When you play poker, it is important to understand hand strength. The stronger your hand, the better your chance of winning. The strongest hands include a full house (3 matching cards of one rank and two matching cards of another rank, such as three jacks and two 4s), a flush (5 consecutive cards of the same suit, such as Q, 10, 7, 6, and 2 of clubs), and four of a kind (two identical cards plus two additional unmatched cards).
The best way to learn about poker is by playing it. It is essential to practice your game on a regular basis and watch other players to develop quick instincts. It is also helpful to study your own play and observe how successful you are at the tables.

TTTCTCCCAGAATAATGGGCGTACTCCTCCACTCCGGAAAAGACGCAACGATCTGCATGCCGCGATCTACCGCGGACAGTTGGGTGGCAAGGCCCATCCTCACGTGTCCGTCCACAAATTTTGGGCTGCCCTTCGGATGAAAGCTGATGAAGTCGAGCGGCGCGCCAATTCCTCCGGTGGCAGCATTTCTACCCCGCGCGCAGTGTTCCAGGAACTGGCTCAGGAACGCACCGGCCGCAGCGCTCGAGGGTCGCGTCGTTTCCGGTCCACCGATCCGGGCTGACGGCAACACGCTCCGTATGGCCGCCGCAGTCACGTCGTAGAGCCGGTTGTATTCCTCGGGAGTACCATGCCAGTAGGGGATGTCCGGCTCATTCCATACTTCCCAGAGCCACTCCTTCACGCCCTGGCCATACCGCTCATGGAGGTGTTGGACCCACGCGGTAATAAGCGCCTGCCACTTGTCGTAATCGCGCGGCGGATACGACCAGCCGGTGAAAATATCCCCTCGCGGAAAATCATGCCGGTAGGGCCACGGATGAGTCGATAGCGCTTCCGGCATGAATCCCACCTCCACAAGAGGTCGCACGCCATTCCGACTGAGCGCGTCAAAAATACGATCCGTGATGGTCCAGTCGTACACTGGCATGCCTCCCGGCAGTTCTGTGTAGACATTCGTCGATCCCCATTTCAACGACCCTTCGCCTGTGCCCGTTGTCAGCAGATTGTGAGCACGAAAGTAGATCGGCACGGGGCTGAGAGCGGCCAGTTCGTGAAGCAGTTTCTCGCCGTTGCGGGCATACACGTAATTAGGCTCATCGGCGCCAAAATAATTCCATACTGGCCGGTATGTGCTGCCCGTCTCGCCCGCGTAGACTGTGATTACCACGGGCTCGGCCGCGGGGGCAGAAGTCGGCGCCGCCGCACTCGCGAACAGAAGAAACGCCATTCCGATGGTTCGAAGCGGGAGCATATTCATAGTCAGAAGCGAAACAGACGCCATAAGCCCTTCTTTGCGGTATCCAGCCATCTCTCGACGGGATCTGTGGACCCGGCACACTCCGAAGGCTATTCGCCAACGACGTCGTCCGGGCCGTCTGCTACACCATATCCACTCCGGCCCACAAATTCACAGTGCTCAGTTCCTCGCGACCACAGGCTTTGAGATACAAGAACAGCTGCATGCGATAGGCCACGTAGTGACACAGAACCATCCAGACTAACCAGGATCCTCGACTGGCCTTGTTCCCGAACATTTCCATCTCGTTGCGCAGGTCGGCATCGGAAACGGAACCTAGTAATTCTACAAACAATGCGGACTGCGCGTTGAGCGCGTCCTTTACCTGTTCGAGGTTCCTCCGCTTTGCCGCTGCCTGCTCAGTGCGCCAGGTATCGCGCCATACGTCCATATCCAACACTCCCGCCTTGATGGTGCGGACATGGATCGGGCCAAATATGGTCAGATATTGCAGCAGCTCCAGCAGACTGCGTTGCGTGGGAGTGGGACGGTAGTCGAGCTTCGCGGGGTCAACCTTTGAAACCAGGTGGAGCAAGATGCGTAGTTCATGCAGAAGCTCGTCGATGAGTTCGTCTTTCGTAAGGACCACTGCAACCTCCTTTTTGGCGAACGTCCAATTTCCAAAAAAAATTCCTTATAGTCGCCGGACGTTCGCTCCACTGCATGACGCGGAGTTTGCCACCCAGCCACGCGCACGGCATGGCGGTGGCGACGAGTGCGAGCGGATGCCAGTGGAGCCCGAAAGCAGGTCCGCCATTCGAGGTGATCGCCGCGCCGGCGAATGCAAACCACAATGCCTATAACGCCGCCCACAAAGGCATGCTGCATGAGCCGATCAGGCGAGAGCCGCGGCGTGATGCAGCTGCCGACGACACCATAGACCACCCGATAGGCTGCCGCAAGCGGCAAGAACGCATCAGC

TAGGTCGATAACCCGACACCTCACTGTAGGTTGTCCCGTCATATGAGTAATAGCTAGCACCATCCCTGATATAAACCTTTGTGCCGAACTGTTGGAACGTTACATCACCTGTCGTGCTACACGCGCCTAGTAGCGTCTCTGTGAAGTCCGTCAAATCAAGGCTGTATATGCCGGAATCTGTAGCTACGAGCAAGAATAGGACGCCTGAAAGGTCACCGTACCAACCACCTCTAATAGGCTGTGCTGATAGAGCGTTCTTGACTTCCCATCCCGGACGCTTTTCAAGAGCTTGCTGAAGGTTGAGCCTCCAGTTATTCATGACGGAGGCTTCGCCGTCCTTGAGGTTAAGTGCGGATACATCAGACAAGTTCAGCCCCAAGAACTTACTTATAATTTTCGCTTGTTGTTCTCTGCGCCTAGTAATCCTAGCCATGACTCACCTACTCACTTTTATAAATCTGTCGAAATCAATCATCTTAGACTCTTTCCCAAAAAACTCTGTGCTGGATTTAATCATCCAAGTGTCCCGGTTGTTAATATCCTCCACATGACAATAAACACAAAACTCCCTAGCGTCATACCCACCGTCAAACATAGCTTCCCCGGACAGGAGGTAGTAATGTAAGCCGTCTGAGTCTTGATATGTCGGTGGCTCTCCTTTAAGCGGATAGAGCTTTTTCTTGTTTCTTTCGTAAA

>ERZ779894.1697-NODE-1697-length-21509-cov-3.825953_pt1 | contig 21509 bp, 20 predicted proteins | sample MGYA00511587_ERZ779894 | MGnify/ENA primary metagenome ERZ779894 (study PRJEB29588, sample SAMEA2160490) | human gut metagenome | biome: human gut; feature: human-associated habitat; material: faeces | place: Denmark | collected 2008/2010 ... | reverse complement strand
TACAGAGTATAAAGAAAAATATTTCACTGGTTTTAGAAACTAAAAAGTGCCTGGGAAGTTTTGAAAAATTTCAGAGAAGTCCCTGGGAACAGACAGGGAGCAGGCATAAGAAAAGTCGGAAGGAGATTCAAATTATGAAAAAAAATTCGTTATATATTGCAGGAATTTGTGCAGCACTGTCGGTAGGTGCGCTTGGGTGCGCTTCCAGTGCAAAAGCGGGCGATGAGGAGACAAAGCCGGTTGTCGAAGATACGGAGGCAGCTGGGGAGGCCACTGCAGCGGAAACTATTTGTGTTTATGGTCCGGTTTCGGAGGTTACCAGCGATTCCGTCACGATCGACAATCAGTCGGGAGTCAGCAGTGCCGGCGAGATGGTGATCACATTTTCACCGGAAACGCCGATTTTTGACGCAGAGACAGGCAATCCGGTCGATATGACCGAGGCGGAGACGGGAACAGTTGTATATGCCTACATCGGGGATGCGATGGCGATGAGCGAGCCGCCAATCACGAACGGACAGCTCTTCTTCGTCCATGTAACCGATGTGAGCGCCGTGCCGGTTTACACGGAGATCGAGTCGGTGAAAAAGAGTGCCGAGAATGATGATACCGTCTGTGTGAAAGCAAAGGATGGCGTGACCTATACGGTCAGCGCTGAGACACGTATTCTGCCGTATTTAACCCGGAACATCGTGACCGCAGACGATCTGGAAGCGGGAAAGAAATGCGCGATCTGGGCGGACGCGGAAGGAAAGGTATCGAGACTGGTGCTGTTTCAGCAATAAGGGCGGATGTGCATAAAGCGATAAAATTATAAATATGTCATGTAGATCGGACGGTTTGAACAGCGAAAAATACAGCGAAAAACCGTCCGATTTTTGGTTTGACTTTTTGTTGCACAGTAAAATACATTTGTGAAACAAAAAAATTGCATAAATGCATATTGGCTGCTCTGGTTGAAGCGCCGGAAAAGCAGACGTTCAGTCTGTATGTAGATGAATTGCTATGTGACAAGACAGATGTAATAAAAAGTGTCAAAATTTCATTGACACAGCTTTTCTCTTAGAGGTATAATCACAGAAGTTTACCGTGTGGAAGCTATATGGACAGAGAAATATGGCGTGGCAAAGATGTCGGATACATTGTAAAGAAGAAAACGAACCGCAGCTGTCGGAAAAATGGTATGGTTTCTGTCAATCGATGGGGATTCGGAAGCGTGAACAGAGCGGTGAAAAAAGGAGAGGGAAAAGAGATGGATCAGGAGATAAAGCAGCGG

It is also important to pay attention to your opponents. You can often gain valuable information about their strategies by studying subtle physical tells such as a hand over the mouth, flaring nostrils, shaking hands, and blinking eyes.
Once you have a solid understanding of basic poker rules, it is time to learn more about strategy. There are a lot of resources available to help you improve your poker skills, including online courses and books. In addition, joining a poker community can be very beneficial as there are often thousands of other people trying to learn the game just like you. Find a group that will support you and motivate you to continue to study and progress up the stakes.